The bird Noah sent second was the dove,
who watched the dwindling of the waterfall
to puddle. Doves and ravens don't agree,
not even on the definition of love,
let alone whether the wind's an angel,
if what they'd seen was carnage or was peace.
After all, each had only seen a piece
of the landscape. Somehow the version of the dove
won out. Raven, the darker angel,
lingered, jabbering godtalk with the waterfall.
So the dove got the monopoly on love.
It would be all cooing, sweet feathers, and I agree
with you, do you agree with me? I do agree.
Not a bit of a spat or a spark. A peace
that literally passeth understanding. Do you call that love?
All soothed in curves like a bar of the old Dove
soap—remember? Buckminster Fuller lathering up under the waterfall.
Whoosh—a rowboat's going over. Only an angel
can save it. But you did it! My angel,
pressing it upwards against the force of the water. And I agree
in this case with your besting the waterfall,
because death by drowning would definitely shatter the peace
of this poem, which is supposed to be dove
as in gray, not dove as in oh no, under the waters of love.
No, that's the cormorant's definition of love—
to dive so deep in it that no rescuing angel,
no Moebius wit of raven, mumbling dove,
can pull you from the dark currents of agree.
Drenched feathers sleek as fishscales, slippery peace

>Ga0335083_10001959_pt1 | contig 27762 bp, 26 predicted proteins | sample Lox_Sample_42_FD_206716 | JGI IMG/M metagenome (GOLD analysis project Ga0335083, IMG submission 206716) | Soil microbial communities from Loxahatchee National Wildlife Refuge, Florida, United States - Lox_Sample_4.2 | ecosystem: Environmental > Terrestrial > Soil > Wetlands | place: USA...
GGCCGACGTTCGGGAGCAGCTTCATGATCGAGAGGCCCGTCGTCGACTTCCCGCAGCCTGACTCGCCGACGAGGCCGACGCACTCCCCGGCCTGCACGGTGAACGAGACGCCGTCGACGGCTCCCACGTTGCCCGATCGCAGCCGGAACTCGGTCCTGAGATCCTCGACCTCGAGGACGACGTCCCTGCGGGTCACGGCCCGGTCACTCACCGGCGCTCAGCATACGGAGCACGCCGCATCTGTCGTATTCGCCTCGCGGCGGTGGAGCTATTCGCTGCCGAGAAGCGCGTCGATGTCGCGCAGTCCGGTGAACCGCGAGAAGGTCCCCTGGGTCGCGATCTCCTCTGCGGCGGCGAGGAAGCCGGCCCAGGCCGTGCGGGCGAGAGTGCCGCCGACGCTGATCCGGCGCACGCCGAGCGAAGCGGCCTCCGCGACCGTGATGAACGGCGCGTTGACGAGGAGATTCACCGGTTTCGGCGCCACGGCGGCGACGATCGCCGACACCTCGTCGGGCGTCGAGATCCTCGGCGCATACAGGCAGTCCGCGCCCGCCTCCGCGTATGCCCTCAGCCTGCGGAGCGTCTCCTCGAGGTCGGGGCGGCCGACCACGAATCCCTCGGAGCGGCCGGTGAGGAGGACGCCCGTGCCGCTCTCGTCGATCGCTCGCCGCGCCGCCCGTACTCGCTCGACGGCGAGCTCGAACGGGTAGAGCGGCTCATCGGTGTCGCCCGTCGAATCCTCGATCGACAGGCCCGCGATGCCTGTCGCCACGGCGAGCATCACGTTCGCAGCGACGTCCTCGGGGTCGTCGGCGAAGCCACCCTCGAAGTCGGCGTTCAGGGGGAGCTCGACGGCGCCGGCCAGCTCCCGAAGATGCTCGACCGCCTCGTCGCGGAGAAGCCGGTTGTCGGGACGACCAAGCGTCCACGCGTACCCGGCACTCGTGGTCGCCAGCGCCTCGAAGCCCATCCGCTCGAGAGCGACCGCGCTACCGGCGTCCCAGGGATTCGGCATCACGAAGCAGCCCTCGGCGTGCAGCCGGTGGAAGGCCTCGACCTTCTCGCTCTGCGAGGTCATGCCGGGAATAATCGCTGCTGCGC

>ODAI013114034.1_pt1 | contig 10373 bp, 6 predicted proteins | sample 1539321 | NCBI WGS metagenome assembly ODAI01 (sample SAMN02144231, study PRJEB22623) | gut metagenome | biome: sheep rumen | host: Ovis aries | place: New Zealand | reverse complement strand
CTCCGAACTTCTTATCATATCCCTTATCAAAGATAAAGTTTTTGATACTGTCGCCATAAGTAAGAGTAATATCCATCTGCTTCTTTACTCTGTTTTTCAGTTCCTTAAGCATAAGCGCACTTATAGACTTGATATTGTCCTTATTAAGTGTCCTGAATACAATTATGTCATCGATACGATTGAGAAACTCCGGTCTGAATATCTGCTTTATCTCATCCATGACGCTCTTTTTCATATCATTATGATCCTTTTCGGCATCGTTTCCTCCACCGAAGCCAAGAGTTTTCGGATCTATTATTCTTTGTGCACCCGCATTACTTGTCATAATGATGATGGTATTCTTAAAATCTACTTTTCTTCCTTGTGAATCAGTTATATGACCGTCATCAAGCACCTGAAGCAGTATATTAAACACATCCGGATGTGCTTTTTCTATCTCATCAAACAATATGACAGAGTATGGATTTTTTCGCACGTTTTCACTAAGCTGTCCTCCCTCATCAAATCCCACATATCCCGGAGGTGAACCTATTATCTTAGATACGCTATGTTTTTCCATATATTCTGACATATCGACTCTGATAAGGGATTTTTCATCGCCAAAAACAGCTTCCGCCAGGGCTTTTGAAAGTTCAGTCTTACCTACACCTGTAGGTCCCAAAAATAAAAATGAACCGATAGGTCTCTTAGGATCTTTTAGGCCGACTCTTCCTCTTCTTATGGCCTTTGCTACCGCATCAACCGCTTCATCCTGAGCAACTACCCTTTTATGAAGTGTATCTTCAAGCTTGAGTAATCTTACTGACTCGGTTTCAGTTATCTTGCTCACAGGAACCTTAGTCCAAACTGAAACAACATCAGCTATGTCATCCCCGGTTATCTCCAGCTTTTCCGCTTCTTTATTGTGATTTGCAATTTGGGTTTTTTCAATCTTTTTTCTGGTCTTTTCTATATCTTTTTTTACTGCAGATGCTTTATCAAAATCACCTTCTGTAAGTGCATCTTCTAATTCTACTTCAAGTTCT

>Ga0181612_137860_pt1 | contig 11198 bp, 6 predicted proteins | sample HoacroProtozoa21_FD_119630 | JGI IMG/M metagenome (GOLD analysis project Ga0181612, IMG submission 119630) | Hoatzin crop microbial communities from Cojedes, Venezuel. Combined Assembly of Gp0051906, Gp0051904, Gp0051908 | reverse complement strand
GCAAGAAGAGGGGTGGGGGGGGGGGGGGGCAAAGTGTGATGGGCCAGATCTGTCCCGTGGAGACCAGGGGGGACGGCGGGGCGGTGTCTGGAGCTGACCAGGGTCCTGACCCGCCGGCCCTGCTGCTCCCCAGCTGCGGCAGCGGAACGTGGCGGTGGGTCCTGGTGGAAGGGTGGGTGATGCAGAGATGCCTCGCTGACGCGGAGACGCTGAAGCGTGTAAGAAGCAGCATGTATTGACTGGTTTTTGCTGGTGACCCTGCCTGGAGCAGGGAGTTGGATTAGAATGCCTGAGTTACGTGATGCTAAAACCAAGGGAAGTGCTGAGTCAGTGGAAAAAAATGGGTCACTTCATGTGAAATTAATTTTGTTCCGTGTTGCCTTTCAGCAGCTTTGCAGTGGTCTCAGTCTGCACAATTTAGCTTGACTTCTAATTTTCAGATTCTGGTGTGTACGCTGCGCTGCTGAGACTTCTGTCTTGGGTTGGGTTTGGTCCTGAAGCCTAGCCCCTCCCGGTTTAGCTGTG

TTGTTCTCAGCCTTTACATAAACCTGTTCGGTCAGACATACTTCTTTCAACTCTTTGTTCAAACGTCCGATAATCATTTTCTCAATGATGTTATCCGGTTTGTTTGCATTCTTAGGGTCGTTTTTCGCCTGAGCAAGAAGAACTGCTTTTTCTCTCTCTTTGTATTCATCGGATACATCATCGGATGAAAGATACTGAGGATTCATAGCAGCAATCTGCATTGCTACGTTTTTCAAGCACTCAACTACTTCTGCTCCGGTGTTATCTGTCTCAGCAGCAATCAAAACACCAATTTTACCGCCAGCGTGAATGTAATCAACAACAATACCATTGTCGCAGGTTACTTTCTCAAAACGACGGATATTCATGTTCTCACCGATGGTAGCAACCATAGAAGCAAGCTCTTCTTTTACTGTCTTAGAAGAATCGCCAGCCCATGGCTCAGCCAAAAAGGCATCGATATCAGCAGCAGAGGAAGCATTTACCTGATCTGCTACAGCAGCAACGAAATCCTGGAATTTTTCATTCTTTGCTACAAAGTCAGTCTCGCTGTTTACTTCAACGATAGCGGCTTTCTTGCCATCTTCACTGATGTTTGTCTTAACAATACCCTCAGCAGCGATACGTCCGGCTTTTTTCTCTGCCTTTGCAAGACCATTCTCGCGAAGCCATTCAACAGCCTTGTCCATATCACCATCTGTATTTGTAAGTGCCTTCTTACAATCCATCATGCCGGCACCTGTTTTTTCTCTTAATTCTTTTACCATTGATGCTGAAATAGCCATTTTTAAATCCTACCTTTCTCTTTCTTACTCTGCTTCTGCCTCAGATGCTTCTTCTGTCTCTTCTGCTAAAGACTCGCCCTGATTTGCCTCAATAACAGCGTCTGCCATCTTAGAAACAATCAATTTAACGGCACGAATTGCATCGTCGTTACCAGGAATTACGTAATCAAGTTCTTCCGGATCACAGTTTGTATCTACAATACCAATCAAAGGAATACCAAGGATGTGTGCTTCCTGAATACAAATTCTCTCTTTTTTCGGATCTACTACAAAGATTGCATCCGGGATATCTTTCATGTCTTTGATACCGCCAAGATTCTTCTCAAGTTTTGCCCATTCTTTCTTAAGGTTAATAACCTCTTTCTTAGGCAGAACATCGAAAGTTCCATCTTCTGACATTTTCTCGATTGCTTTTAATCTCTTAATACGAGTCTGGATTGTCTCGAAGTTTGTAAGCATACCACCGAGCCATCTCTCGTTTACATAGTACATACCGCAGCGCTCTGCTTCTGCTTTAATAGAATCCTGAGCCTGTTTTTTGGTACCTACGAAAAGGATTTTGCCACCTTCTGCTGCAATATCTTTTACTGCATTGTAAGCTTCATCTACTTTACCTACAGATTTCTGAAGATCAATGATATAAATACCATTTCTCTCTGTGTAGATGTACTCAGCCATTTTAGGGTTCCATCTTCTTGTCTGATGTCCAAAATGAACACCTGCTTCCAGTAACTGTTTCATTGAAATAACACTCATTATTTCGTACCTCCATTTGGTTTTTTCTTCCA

with the alien element, its cool weed waterfall,
trash, wrecks, wriggling fish in the beak, is the same waterfall
as the one of dazzled coins in the sun. It is the same love
guards our hungers, the same peace
holds us in its iron beak, same as when we briefly tweak angel
of the horizon, breathe sky and the counting house, then agree
to descend, live in three elements, not better-best of the dove.
If you want peace, plunge in the waterfall.
See what the dove saw, high over wreckage of love.
Bind your light to the cormorant angel. Fly to agree.
A number of months ago, I posted a poem called "In Cana," by Monica Raymond. This poem was published alongside "In Cana." It's a difficult task to throw "waterfall," "angel," "peace," and "love" as end words in a sestina, but she does some interesting things with such overdetermined blocks of language.
About the construction of this poem, Raymond wrote to me:
My friend Elizabeth Belstraz curated an exhibit of political art at the Stebbins Gallery in Cambridge in the fall of 2006, "Speaking Truth to Power." A final event of the show in November 2006 was a reading of political poetry by local poets, "Patriotism and Resistance." Elizabeth had booked a whole roster of poets, and told me there'd only be time for me to read one or two poems, so that's what I'd brought.
But it turned out several of the other poets bailed at the last minute, so there was plenty of time, too much, in fact. One of the poems I'd brought was "In Cana," so I decided to teach the audience how a sestina is constructed, and that we would all write a sestina together. I showed them the pattern of words that end the lines in a sestina, and then asked them for six end words. They offered the ones I use--dove, waterfall, agree, love, angel, peace. As a group, we wrote two verses together, but then it was time for the evening to end.
Home, I tossed the group's lines but kept their end words. I was curious about the challenge of writing a sestina with such sugary, Hallmark-y end words, as they felt to me at the time...